how Chaehoon Moon is returning to tradition in a new way

By Minji Seol

An amazing array of dishes
A dish? What is a dish? Is it too ordinary an object to talk about? Is it just a round or square shape for containing food? We use dishes every day. They are not considered special objects. They aren’t there to enjoy and appreciate in term of their tremendous art and design. However, every dish has a story and especially Korean dishes. What seems merely a shallow container for food is actually a philosophy and a way of thinking and being in the world.

Many people are impressed by the bounty of small side dishes of food when they go to a Korean restaurant. Just look at the happy people below. They’ve never seen a bounty like this before. Look Tiffany, all these dishes, I feel like I’m in Seoul. A Korean traditional full-course meal called Han Jeong Sik is served with various small side dishes of food along with cooked rice. The small side dishes of food are called Ban-chan. There is no limit to the number of Ban-chan on a table; there can be only one or two or twenty or thirty. One of the most immediate ways in which we can talk about Korean food is, strangely enough, what it’s served in. The dishes are not just what holds food, but what shapes it as well. And so, Korean dish making is not just an adjunct to Korean cuisine, but part of the show and has been developing for a long time.

The new cuisine?
Unfortunately, craft skills and traditional methods of Korean cuisine are slowly disappearing and with them a special way of relating to food and dining. As South Koreans and Koreans around the world embrace our new technological age, they have lost interest in not just the outward manifestations of their culture, but the craft and design on which it is based. Many young Koreans don’t have any knowledge of Korean traditional dishes. They tend to think that traditional products are out-of-date, not trendy or hip enough. However, there are several young artists who craft dishes applying traditional skills and methods. And we’re lucky enough that their dishes are hip enough to attract young Koreans and hipsters around the world, sparking a renewed interest in tradition. One representative artist is Chaehoon Moon. She is a designer and founder of Damoon, and creates dishes with traditional Korean materials and techniques such as Yuhgee and Ott-chil.

Moon is an interesting case of the modern and the traditional and a key figure in spiriting forth a new age of Korean design. Her work is forward looking enough to catch the attention of those fully living in the 21st century, but it also fully embraces the past. So that when we look at her work we’re seeing a redeployment of tradition and a new way of thinking of the past.

Dishes of elegance and simplicity
Look at this picture (above). The design of dishes is quite simple but the effect of the dishes is not simple at all. The dishes have an aura; they look like they want to share something with us. The simple but bold lines perfectly convey appreciation and dignity of the past in an impressive way. Moon strives to take the past and give it a clear expression in the present. That’s not easy. It looks easy, but it’s not even close to easy. The simple design is not the result of simple design thoughts and processes. The famous architect, Ludwig Mies van der Rohe, says, “less is more” which catches the complexity of minimalist design. This becomes all the more complicated in how Moon negotiates between simplicity and traditional Korean cuisine.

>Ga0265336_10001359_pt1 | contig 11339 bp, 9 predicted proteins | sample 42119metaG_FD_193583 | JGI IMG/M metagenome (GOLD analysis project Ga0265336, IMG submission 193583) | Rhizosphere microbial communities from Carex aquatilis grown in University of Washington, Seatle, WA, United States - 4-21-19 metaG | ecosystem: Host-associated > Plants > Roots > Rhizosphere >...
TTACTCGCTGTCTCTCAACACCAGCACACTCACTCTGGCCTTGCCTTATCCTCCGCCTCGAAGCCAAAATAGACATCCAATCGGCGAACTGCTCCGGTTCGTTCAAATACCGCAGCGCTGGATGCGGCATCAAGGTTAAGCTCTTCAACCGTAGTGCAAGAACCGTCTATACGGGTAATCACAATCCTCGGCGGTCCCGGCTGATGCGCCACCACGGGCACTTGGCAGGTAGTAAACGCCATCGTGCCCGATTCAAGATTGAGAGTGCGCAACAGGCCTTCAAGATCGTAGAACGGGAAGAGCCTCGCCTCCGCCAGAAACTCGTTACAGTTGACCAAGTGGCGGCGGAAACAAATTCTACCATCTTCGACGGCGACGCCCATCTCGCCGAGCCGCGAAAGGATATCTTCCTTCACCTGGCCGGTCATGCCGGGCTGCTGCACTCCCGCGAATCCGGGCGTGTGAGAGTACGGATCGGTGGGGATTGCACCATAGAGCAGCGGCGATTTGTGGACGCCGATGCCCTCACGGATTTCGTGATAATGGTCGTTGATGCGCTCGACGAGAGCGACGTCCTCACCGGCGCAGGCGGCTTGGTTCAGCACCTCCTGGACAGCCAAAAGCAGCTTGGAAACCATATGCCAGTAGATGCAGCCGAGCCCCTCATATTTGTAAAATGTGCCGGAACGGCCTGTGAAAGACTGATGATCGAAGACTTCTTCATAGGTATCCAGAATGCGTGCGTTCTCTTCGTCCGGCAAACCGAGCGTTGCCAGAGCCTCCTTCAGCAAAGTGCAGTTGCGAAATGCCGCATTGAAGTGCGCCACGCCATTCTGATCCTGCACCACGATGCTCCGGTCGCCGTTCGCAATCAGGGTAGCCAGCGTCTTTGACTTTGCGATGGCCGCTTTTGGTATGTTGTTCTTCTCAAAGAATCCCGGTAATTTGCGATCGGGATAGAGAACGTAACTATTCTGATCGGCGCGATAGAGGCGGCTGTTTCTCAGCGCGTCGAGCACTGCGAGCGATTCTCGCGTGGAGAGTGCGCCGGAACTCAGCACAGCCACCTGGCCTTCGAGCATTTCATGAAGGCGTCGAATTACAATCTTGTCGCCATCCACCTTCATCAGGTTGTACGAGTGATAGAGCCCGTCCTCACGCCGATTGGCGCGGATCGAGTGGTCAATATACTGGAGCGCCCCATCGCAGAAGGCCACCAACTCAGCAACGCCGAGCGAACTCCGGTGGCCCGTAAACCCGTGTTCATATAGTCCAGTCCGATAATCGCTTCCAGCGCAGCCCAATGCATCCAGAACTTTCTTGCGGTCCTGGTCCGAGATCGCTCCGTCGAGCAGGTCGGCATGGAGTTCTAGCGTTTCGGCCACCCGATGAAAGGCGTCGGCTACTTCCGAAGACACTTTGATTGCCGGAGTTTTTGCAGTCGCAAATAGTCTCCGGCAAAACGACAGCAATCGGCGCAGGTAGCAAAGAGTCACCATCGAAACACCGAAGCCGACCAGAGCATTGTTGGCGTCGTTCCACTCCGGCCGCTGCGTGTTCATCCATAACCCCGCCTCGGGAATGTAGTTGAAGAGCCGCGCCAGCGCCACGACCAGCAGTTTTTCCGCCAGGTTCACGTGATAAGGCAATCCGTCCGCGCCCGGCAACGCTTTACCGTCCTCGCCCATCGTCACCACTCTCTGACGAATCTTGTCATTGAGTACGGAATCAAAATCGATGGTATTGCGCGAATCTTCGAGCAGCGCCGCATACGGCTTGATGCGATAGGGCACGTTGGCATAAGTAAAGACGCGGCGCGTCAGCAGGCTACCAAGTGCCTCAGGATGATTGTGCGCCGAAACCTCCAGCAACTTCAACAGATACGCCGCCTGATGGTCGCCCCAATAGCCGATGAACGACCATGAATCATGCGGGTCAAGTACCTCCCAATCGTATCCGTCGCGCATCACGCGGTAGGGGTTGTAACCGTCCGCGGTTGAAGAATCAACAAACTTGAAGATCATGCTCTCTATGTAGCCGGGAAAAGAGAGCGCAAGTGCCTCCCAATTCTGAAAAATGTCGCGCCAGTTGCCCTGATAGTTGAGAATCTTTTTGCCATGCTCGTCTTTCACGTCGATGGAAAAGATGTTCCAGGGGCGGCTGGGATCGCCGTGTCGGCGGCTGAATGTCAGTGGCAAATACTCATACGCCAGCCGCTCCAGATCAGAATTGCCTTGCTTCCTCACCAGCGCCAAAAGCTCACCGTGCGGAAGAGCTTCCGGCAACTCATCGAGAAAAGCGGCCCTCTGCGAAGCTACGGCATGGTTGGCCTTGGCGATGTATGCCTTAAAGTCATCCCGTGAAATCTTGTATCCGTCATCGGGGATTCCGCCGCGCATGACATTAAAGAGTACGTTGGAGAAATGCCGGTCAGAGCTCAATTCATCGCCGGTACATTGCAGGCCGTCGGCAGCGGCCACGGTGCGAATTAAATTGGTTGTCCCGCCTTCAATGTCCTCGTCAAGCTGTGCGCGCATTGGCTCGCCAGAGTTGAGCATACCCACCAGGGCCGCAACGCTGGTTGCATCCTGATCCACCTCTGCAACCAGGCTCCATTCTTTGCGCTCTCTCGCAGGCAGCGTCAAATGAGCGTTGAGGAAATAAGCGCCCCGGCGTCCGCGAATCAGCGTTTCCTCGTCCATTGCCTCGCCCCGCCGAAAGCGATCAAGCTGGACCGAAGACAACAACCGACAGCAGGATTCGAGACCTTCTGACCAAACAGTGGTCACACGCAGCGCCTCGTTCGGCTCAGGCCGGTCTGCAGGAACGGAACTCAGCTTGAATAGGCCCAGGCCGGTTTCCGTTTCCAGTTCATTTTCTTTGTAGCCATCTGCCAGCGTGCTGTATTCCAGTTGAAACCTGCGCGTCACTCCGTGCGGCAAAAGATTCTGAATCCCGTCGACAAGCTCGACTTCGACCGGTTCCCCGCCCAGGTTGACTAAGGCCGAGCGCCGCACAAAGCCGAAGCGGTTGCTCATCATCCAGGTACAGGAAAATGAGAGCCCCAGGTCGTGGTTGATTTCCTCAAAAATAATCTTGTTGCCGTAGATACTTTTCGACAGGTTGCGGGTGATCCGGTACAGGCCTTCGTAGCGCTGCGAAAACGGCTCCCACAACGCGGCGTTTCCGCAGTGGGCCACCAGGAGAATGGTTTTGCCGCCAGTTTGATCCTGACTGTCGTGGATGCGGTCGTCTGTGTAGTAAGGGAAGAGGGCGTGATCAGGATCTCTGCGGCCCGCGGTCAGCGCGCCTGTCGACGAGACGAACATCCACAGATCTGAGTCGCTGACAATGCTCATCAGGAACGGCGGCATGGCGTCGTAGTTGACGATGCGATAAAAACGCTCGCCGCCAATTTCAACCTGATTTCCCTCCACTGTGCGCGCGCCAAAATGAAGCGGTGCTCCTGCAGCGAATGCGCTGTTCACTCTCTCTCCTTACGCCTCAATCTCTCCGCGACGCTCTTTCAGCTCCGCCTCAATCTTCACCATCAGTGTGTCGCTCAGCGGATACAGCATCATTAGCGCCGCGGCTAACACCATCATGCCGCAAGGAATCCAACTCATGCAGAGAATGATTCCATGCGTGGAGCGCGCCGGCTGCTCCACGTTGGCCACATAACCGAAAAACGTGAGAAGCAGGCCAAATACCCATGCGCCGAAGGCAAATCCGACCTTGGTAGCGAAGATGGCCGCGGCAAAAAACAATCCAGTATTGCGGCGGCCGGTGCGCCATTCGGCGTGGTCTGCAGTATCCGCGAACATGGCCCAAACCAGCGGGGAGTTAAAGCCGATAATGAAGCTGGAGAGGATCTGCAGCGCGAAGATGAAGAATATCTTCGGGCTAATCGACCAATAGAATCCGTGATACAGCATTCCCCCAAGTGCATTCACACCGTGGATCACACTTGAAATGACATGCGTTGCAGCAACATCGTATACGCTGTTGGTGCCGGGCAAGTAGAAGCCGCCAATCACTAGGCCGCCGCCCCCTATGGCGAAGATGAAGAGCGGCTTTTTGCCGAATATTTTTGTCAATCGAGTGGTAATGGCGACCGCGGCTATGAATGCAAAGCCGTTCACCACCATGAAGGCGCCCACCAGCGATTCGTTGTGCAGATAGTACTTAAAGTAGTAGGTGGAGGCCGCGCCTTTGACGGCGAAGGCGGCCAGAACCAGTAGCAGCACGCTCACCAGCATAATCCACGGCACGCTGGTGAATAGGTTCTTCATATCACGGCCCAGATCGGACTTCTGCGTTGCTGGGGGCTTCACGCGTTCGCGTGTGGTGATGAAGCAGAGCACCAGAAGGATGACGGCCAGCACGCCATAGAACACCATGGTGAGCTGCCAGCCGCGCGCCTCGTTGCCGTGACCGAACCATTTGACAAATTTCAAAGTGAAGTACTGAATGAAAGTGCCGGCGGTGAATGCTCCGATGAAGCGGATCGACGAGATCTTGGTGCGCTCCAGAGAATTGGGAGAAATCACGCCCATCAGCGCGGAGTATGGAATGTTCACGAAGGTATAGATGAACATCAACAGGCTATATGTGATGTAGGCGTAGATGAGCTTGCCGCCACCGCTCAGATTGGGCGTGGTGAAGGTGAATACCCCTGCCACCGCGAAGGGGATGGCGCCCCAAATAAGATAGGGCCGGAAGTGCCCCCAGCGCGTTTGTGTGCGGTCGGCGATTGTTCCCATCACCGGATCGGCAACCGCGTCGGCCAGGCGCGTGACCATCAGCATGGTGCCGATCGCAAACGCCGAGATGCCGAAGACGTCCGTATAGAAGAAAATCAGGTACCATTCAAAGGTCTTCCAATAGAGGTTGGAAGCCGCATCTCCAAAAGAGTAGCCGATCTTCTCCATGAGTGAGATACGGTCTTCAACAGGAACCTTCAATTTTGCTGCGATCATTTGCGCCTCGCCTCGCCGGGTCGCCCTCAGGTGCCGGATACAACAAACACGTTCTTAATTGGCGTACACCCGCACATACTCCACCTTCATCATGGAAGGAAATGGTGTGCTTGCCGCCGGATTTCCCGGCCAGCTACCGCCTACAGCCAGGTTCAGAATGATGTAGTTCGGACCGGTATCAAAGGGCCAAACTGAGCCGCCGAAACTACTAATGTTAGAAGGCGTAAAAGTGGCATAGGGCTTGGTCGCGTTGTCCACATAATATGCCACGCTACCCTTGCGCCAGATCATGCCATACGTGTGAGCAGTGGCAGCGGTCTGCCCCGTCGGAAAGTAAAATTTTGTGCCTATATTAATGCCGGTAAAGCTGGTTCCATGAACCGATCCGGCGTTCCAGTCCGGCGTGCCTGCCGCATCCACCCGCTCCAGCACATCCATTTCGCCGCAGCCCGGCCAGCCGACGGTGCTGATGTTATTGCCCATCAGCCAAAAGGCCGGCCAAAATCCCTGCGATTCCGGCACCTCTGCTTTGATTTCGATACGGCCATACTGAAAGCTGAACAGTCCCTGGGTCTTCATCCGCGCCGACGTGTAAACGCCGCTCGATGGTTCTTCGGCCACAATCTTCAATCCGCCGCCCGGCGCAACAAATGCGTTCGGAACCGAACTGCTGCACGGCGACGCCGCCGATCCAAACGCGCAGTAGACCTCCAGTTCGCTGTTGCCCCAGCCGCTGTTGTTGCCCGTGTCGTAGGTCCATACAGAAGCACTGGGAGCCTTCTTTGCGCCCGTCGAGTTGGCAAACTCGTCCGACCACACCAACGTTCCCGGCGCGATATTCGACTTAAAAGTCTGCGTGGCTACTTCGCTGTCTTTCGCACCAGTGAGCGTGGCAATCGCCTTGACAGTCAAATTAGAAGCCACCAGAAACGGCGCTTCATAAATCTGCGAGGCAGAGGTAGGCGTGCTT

A cuisine connected to what it's served in
Beyond simplicity, the dishes look like they have an interesting story. Let’s talk about the bowl. As we all know, a bowls hold soup and noodles. But, can the bowl hold a wish? How about the moon? In Korean folklore or traditional culture, the full moon is revered as a sacred object. When the full moon comes up in the eastern sky, parents walk up a hill and pray for their grown children to have a better future. They want to reach out to the moon and so a traditional bowl holds not only soup and noodles but the moon and parents’ wishes as well!

Moon’s bowl resembles the full moon shining at night. The reflective golden color of Yuhgee is like moonlight. Textured and dark color of Ott-chill on the bottom of dishes is like the deep dark night. That simplicity is hard to come by. The processes needed to create these dishes are intricate, delicate, and long. And the materials need to be timeless and elegant.

Yuhgee is Korean brassware: an alloy of copper and tin. It’s a fascinating mixture in that it preserves food temperature and even detects toxic ingredients. In Yuhgee, warm food stays warm and cold stays cold. Also, the surface of Yuhgee changes to black when it detects a toxic ingredient in the food. It has been called a living dish. Historically tableware for the royal families, Yuhgee is not easy to handle. The alloy ratio between copper and tin is critical: 78 percent copper and 22 percent tin.

A dish that can catch nature
Another critical material is lacquer. The technique to apply lacquer on various materials such as metal, wood, porcelain, and paper is called Ott-chil. It is the sap from lacquer trees in Korea. Koreans have appreciated the technique due to its great benefits: it’s a natural preservative, as well as water and heat resistance. However, even though Ott-chil and Yuhgee have great advantages, their use has declined in Korean culture because of the upfront costs.

Clearly Moon wants to honor the past and move into the future. The modern and hip style of the dishes is trendy enough to get young Koreans and hipsters from around the world to want them. But her sense of tradition and elegance speaks to a deeper sense of food and our relation to it. We should all eat with such refinement.

©Minji Seol and the CCA Arts Review

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